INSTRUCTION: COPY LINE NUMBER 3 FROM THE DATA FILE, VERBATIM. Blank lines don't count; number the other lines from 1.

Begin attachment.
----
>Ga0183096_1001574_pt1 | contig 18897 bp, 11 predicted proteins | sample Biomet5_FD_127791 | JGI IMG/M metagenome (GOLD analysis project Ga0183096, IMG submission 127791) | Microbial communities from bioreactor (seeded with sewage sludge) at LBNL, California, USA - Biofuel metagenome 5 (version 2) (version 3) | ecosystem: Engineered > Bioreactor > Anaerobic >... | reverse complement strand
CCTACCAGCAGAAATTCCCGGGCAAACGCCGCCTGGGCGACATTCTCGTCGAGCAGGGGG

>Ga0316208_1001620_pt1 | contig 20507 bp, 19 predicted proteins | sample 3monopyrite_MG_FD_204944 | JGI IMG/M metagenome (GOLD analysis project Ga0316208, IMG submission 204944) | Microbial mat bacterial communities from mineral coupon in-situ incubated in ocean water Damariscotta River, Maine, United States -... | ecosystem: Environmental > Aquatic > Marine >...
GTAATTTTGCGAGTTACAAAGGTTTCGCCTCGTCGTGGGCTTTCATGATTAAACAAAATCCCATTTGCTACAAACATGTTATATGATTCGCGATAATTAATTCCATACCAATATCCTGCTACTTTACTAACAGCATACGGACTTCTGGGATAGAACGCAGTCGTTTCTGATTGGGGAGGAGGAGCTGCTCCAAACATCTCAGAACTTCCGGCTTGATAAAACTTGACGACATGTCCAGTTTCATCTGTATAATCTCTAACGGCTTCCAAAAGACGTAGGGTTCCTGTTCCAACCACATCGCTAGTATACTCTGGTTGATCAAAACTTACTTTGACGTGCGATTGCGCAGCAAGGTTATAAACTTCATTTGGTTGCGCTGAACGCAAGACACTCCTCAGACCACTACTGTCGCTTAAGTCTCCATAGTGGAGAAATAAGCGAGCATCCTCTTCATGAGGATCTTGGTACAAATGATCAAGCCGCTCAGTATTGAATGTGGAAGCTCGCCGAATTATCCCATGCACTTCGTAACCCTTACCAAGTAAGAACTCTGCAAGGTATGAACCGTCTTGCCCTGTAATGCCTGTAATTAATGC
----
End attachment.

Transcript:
>Ga0316208_1001620_pt1 | contig 20507 bp, 19 predicted proteins | sample 3monopyrite_MG_FD_204944 | JGI IMG/M metagenome (GOLD analysis project Ga0316208, IMG submission 204944) | Microbial mat bacterial communities from mineral coupon in-situ incubated in ocean water Damariscotta River, Maine, United States -... | ecosystem: Environmental > Aquatic > Marine >...